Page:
“Of course, he’s going to accept!” I yelled. “George Maloof is not going to be rude to you! But now you’ve put him in an awkward position of having to blow us off!”
Two weeks later, we had a billionaire on our five-hundred-dollar couch, texting Britney Spears while our Dachshund humped his leg. (Maloof was a confirmed fan of my column, quoting as many scenarios as my parents could.)
Maybe shit like this happens in other dimensions, but not in other cities.
Nobody was more aware of the power of Vegas to transform dreams into reality than Barrier. He would phone at least twice a week with an idea for a mentally unbalanced new project — invariably with the excitement of a ten-year-old boy describing a new video game he could die from not owning.
“You’re gonna be my campaign manager!” he commanded me during one of these calls.
This was about a 2011 mayoral run he planned against Oscar Goodman, a man he despised because of his former role as defense attorney for the Mafia. NBC had already agreed to base a reality show on it, Barrier claimed.
But me as a campaign manager?
“Why not?” Barrier shot back hard.
You mean, besides the fact that no respectable newspaper would ever in a million years allow one of its reporters to participate in the news that it covered, and the fact that I KNOW NOTHING WHATSOEVER ABOUT POLITICS? (I thought all this, but didn’t say it, hoping the idea would never advance far enough for me to worry about it.)
It was William Moore who steered the Last Frontier toward the fulfillment of his late uncle’s dreams. His touches included the Strip’s first wedding chapel. (Despite three relocations, the Little Church of the West is still intact and recognized as the Strip’s oldest building.) He also built the Last Frontier Village, which would celebrate Nevada’s pioneer history in much the manner that Bonnie Springs Ranch does today. This set a precedent for the hotel: Instead of engaging in the neon screaming of its new neighbors, it would march forward by celebrating the past.
In the long run, you could call this policy successful, since most of the glitzier hotels that came along later perished sooner. By the fifties, however, the past was a four-letter word and the Last Frontier was on the outs. The Desert Inn, Sands, and Dunes invented a separate, more powerful Las Vegas mythology centered not on the old West and its bandits, but on the Rat Pack and their friends, whose legendarily (though as-yet unproven) sinful activities funded new construction costs.
In 1954, new owners attempted to compete by adding a modern, two-story building. Dubbed the New Frontier, it was decorated with aliens and flying saucers. Tourists smelled the desperation and stayed away in droves. By 1967, Bankers Life couldn’t even find a tenant to operate the hotel. So all the original buildings were razed, replaced by the every-office-building-in-America tower of five-hundred rooms that most Las Vegans remember today. An investment group including Steve Wynn then took over, but was forced to sell when some of Wynn’s partners were accused of mob ties.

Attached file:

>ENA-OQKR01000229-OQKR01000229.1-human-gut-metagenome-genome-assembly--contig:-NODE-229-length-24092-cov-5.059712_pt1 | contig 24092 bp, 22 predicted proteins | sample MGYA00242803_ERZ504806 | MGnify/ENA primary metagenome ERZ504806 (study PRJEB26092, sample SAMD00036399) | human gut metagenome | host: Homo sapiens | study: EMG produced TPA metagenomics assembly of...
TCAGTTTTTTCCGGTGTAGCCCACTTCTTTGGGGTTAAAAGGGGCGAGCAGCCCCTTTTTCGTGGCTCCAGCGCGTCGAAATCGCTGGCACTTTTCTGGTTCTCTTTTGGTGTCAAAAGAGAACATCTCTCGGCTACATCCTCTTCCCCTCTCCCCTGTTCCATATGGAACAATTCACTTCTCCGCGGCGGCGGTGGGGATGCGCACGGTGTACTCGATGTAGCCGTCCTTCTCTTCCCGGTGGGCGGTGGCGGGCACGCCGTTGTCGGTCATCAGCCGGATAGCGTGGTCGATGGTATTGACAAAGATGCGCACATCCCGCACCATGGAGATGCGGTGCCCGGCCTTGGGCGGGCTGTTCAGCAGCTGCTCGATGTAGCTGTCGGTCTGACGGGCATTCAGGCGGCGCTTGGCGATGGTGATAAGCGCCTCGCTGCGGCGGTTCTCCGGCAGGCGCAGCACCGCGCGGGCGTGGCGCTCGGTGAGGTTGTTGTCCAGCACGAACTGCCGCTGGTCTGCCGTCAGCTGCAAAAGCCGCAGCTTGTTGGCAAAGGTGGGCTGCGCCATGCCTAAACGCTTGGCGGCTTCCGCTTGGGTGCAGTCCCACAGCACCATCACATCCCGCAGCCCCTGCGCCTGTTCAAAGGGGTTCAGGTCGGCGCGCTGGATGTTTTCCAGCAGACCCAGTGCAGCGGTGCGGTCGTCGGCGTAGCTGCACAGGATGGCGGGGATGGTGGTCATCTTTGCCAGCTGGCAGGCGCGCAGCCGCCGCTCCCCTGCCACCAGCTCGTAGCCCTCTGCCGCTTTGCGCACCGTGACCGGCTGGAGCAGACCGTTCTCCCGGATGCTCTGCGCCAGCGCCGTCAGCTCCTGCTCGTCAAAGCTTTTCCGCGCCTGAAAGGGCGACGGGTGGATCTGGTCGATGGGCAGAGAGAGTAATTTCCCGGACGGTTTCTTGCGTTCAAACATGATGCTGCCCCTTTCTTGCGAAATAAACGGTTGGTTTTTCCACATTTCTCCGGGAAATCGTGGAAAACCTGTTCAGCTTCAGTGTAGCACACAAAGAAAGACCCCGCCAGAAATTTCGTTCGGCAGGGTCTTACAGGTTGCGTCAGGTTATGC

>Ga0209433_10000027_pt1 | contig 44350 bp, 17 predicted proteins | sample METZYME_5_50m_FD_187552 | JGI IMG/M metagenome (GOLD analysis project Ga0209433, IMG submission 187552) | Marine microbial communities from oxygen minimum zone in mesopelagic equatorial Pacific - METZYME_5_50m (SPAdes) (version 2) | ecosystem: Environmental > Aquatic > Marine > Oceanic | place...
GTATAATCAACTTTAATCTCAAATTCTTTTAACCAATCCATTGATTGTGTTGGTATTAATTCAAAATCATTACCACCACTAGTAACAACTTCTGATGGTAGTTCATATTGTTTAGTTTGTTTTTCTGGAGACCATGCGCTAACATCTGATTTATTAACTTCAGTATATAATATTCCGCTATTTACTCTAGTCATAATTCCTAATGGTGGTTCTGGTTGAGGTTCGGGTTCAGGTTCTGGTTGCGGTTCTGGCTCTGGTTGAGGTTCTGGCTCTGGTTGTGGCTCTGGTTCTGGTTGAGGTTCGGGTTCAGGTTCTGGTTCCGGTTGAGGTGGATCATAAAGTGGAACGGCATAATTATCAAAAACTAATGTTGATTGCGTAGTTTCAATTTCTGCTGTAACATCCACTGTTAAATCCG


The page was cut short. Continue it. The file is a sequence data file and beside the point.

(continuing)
Enter Howard Hughes (who else?). The mob-baiter purchased his beloved casino resort for $14 million and shortened its name. The Frontier entered middle-age as a second-rate hotel offering second-rate amenities and headliners (Frank Sinatra, JR.). But it survived, like so many others, by turning a profit in the cage.
Killer Korey was to be my wrestling name. Barrier christened me in tribute to wrestler Killer Kowalski, one of his heroes. I would be the villain in my bikini mud-wrestling match, since everyone would want a man to lose.
“Remember Andy Kaufman?” Barrier asked.
But we would need some serious choreography first.
“All wrestling is choreographed,” Barrier said, “even the wrestling that you think is not.”
Two levels of relief struck at this point. First, how does a man spontaneously wrestle a barely bikinied woman without his hands building a sexual discrimination lawsuit against him? But more important, I already had an intergender fighting record, and it was not good. No, I hadn’t yet had my rib painfully broken while working as sparring partner to six-time national bantamweight boxing champion Melinda Cooper. (That would have to wait until 2009.) I’m referring to Debbie Lee in the sandbox outside fifth grade. I have no idea what I did to anger her so effectively. All I remember is the four-inch upward stare into her grimace and the lunch being kicked out of me. (“I don’t remember beating you up — LOL,” Lee messaged me decades later, “but I am much nicer now.”)